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Limbaugh freezes out facts on Arctic ice

September 12, 2013 - Jim Anderson
Let’s say the stock market crashes.

Perish the thought, but I’m trying to put this in terms that Rush Limbaugh’s fans might better understand.

The Dow plummets to 5,000.

It climbs the next year to 8,000 — a 60 percent increase.

Would we think the economy was robust? I suppose it would depend on how high we think it should be. (It’s above 15,000 today.)

Now let’s talk about Arctic ice.

A chilly Arctic summer has left nearly a million more square miles of ocean covered with ice than at the same time last year — an increase of 60 percent, The Daily Caller trumpets.

Aha, global cooling!

“... The Arctic ice sheet is at a record size for this time of year,” Rush Limbaugh announced earlier this week. “They told us the ice was melting in the Arctic ice sheet. It's not. There's a record amount of ice, in the modern era, for this time of year.”

Well, no. (Limbaugh may be confusing the Arctic with Antarctica. Sea ice is expanding in Antarctica but scientists say the more important land ice is depleting.)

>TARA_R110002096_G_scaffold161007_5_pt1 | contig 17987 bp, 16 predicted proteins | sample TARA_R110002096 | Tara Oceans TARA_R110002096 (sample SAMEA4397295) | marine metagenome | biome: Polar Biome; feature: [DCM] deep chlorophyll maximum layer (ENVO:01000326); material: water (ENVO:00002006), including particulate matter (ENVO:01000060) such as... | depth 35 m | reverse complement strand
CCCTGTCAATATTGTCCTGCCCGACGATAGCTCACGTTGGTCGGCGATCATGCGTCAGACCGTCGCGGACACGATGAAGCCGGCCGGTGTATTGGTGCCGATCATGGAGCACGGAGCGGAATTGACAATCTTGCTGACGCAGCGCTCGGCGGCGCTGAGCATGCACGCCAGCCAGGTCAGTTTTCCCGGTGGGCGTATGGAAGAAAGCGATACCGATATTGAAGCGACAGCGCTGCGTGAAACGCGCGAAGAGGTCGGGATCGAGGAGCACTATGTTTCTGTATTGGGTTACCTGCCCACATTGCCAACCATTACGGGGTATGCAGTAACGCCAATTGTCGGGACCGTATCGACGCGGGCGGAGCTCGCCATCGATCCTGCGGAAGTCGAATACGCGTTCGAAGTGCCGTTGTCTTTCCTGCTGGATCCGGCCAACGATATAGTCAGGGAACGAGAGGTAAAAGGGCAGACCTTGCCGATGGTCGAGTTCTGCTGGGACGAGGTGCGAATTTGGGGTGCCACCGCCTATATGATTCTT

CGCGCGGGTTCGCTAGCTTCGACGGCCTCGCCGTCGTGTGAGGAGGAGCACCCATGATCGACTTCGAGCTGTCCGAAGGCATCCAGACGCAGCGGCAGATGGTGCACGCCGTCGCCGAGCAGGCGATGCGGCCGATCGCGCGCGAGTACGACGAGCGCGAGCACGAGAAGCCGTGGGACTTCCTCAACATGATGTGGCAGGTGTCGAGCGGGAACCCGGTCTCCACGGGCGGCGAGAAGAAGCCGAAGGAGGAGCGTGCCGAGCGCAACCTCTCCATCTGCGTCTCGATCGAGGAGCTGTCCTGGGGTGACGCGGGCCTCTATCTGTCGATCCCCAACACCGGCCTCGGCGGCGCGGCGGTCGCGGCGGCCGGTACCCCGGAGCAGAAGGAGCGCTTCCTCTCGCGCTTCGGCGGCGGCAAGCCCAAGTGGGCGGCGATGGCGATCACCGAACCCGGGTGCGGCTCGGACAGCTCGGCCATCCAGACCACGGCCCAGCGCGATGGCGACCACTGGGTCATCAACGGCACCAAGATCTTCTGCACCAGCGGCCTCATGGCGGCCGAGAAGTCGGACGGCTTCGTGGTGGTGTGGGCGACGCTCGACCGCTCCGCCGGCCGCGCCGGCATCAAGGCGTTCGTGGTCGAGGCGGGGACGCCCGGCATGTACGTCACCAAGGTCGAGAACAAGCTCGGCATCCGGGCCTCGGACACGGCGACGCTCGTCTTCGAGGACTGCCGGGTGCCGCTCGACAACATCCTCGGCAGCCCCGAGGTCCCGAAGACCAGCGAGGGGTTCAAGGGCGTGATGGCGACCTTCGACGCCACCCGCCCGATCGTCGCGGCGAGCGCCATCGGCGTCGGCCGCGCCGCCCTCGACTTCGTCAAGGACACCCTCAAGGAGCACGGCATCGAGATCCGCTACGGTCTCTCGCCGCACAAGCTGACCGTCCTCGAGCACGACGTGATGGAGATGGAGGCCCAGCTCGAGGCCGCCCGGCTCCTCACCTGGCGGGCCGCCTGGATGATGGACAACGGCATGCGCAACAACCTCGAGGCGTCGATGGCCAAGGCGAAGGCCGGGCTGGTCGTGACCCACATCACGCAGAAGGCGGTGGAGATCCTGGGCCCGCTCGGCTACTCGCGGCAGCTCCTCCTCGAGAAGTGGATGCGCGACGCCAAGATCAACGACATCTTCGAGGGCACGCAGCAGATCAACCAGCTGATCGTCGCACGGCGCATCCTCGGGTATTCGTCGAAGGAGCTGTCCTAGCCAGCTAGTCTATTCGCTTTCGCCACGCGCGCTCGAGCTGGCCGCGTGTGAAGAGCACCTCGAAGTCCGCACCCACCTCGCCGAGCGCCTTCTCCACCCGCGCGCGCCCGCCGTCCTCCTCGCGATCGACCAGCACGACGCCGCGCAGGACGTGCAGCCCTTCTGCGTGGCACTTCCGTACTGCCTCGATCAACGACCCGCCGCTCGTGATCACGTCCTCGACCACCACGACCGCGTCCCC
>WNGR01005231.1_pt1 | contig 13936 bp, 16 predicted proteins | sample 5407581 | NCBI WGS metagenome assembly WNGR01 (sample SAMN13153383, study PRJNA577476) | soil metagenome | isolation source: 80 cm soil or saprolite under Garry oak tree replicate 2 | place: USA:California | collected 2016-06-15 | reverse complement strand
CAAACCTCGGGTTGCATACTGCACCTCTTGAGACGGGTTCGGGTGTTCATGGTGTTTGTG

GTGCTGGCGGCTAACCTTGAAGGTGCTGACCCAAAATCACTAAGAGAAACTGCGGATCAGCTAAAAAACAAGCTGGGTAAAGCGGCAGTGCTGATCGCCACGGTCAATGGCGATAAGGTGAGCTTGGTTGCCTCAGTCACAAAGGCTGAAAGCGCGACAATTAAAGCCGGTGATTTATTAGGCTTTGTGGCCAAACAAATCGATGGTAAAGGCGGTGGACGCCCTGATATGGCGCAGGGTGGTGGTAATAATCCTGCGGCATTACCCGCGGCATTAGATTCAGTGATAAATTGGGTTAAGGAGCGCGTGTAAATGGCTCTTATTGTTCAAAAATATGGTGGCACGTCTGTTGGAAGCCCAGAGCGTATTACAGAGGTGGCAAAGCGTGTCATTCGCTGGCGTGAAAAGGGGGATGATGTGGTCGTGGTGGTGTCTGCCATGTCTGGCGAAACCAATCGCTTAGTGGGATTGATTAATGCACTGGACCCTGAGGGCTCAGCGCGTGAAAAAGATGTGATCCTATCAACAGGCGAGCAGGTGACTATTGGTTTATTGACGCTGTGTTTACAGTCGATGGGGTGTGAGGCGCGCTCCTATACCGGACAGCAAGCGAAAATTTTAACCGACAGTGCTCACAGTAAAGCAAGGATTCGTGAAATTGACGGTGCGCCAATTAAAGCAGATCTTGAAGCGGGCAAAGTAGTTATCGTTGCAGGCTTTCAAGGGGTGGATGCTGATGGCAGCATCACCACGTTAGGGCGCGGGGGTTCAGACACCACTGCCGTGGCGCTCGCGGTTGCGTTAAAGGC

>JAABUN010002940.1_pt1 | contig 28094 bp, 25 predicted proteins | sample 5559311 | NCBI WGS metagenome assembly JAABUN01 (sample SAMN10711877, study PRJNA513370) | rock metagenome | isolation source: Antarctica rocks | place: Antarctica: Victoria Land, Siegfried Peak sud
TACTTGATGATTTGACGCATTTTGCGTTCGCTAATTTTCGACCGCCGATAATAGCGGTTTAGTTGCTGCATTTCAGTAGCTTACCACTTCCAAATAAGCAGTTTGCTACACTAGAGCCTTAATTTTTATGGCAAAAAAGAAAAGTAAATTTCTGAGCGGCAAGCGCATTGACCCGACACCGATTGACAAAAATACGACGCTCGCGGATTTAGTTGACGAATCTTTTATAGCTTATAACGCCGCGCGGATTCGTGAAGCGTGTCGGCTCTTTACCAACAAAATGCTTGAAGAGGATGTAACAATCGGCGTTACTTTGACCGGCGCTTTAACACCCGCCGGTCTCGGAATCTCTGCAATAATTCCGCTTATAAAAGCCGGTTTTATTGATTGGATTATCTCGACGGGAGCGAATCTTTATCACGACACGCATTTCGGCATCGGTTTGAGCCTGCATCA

Arctic sea ice hit a record low in 2012, according to The National Snow and Ice Data Center. Also, the six lowest ice extents on record occurred in the six years from 2007 to 2012.

With this year’s rebound, climate change skeptics are reporting “a record return” of the Arctic ice cap.

A 60 percent jump is notable, and (assuming it’s true) I’m happy to share the news. But a jump from what? From the all-time low, that’s what.

If the stock market caves, then rebounds half-way, does that mean the economy is on fire?

I’d love, like Limbaugh, to dismiss global warming theories.

Fact is, the Arctic ice sheet is shrinking. Not every year, but the trend should be apparent to anyone with an open mind.

Here’s what the National Snow and Ice Data Center has to say:

“According to scientific measurements, both the thickness and extent of summer sea ice in the Arctic have shown a dramatic decline over the past 30 years. This is consistent with observations of a warming Arctic. This trend is a major sign of climate change in the polar regions and may be an indicator of the effects of global warming.”

The rebound this summer still left the ice sheet below the 1981 to 2010 average for August, the center reports.

Ice extent this August, in fact, was similar to the years 2008 to 2010. And those years, as noted earlier, are among the lowest on record.

I’m no climate scientist. But neither are the tabloid confusionists and radio carnival barkers who want you to believe the ice sheet is doing just fine.

 
 
 

 

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